France will boost its troops presence in the Central African Republic by the end of the year under a forthcoming U.N. resolution to help prevent the country from spiraling out of control, Foreign Minister Laurent Fabius said.
According to Al-Jazeera, Fabius and the European Union’s aid chief, Kristalina Georgieva, are in the country to drum up support and international interest for a largely forgotten crisis.
“We will increase our support especially in the logistics domain after United Nations resolutions (are approved). We will also increase troops, a little at first. This will be done before the end of the year,” Fabius said on Sunday.
France currently has about 400 troops in Bangui, protecting the airport and French interests. Fabius did not say how many troops will be added, but sources have told Reuters the numbers could be increased to about 700-750.
The Central African Republic has descended into chaos since the Seleka rebel group ousted President Francois Bozize in March, the latest coup in a country that remains one of the world’s poorest despite resources ranging from gold to uranium.
Unlike some of its other colonies in Africa, France has had a poor relationship with CAR since independence in 1960, and has been reluctant to get directly involved in the crisis, urging African nations to do their utmost to resolve it, according to a report on Reuters.com.
The African Union has responded by deploying about 2,500 troops as part of its 3,600-strong MISCA mission, made up of forces from Chad, Gabon, Congo Republic and Cameroon.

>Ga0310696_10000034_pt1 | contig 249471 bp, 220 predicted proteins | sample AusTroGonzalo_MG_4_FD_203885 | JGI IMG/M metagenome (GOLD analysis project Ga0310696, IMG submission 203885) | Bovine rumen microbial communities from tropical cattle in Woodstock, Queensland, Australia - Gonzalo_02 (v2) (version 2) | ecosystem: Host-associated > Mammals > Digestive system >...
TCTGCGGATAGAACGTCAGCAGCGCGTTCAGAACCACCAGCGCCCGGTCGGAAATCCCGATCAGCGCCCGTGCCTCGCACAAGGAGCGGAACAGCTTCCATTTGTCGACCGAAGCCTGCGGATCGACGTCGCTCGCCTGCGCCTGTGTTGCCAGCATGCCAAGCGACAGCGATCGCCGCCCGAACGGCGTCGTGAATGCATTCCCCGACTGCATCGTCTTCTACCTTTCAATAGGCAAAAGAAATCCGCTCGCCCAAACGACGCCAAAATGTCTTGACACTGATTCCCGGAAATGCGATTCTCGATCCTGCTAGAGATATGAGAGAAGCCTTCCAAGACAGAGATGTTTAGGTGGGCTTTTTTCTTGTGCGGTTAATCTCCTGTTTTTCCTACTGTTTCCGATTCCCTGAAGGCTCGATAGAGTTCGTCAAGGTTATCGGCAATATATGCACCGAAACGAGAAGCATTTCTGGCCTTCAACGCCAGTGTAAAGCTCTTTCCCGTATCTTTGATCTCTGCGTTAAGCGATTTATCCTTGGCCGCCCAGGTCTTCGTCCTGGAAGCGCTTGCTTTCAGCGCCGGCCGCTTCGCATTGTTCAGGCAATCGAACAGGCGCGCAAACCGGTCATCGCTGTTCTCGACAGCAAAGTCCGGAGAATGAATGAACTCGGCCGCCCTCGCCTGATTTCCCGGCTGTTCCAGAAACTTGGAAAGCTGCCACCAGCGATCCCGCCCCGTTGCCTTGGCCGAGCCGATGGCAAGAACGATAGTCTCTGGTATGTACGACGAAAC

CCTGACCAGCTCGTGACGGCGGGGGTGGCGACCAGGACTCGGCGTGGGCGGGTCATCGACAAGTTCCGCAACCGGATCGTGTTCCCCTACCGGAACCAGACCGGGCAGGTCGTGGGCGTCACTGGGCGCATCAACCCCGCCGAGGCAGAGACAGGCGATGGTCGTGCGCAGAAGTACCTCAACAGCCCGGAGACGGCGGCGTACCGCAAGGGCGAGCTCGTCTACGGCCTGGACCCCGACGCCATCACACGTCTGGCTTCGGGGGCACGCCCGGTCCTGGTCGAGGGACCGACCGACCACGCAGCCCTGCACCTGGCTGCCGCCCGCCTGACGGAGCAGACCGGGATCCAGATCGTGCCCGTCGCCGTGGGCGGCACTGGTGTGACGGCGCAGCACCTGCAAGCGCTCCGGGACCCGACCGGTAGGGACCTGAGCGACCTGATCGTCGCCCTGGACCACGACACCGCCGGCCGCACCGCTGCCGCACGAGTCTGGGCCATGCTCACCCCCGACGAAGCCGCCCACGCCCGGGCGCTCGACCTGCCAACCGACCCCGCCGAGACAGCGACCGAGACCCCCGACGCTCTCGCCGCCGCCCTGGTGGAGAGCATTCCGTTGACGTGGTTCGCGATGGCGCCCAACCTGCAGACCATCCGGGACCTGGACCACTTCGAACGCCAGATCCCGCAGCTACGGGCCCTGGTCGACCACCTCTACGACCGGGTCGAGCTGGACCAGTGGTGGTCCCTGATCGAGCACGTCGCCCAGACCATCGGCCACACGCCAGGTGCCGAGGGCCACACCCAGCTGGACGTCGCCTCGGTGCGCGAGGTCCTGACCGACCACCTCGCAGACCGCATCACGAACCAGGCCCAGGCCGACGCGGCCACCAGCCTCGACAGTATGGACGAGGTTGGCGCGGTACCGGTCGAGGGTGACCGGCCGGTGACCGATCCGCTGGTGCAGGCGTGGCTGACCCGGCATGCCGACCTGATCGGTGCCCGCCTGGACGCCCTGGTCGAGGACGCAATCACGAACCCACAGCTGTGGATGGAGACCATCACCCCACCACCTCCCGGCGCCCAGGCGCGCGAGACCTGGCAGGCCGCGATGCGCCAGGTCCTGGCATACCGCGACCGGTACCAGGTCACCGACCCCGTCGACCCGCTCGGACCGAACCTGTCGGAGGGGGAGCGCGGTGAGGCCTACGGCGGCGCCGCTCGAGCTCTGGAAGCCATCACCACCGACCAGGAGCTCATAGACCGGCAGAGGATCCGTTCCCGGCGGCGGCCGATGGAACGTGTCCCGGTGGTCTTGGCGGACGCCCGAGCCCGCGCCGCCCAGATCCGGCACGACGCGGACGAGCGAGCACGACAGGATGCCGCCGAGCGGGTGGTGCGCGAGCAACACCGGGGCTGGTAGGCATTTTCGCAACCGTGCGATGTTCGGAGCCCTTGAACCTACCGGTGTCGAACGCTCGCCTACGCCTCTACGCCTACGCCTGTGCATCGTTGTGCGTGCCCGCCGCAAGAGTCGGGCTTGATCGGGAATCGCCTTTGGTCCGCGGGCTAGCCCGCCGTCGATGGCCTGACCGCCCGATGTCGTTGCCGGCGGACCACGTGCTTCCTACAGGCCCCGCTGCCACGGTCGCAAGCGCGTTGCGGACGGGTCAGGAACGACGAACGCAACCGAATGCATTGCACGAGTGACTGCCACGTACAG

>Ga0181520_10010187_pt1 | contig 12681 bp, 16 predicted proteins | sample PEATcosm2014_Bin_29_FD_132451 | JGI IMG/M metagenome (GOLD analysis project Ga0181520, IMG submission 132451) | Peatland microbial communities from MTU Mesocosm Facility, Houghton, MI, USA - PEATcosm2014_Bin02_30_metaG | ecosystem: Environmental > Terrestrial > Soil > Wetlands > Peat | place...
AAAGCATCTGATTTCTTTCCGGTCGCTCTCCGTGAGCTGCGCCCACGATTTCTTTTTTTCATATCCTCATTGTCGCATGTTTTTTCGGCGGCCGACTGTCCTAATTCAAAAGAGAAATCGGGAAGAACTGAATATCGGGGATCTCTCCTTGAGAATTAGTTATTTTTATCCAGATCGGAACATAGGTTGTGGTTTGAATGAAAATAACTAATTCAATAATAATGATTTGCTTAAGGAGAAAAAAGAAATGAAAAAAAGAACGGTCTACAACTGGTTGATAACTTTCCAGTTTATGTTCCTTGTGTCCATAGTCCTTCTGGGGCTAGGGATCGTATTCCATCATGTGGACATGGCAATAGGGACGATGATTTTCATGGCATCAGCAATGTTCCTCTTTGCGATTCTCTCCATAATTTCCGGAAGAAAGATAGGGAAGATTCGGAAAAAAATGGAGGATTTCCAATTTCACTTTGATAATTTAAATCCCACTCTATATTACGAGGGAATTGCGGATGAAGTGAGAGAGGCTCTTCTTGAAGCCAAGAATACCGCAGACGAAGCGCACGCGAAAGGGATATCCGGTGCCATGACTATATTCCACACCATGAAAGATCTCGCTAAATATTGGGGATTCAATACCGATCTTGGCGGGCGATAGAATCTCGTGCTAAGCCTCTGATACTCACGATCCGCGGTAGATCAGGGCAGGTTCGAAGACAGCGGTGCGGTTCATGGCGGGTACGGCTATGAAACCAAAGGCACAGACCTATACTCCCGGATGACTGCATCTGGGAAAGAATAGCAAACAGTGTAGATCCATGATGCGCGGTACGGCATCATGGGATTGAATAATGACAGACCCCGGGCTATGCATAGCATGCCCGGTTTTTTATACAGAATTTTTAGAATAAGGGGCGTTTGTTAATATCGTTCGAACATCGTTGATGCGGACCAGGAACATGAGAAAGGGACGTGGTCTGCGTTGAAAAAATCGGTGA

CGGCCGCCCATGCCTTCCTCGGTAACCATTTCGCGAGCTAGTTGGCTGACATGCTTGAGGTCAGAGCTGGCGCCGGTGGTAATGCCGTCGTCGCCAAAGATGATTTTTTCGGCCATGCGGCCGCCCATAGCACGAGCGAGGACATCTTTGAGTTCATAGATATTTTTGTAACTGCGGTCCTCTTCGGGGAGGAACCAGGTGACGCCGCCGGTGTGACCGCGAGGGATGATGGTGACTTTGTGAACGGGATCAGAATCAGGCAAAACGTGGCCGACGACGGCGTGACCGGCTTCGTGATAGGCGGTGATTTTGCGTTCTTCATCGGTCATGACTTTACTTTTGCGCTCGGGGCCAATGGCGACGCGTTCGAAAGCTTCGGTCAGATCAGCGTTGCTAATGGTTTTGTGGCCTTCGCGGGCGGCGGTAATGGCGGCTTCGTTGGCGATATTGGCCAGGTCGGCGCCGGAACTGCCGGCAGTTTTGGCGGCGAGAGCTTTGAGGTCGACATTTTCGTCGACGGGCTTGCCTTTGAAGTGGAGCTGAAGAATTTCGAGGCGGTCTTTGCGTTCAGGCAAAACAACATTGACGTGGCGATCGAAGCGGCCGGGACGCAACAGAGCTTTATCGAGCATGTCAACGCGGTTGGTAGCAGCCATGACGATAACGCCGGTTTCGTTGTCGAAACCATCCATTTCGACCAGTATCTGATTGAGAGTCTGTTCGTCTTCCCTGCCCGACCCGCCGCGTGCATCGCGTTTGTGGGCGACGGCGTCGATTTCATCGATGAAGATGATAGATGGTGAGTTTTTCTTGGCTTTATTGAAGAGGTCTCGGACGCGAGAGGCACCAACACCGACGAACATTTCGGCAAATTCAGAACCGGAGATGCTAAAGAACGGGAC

But its material, logistic and financial resources are limited, prompting Paris to seek a U.N. Security Council mandate that would address that and turn MISCA into a U.N. peacekeeping force ultimately supported by French troops.
“It’s not obvious, because CAR doesn’t interest anybody. People hardly know where it is, and if we don’t do it then nobody will,” said another French diplomat, according to the report.
The immediate objective is to minimize the level of support Paris has to give by ensuring that collectively Africa, the United Nations, EU and France act together.
It also wants transitional president and former Seleka leader Michel Djotodia to completely disassociate himself from the rebels and abide by an 18-month timeline to elections.
“We’re not looking for new interventions here or there. It’s not for France to solve the crisis. It’s no longer our role to be Africa’s policeman,” said a senior French official, Reuters reported.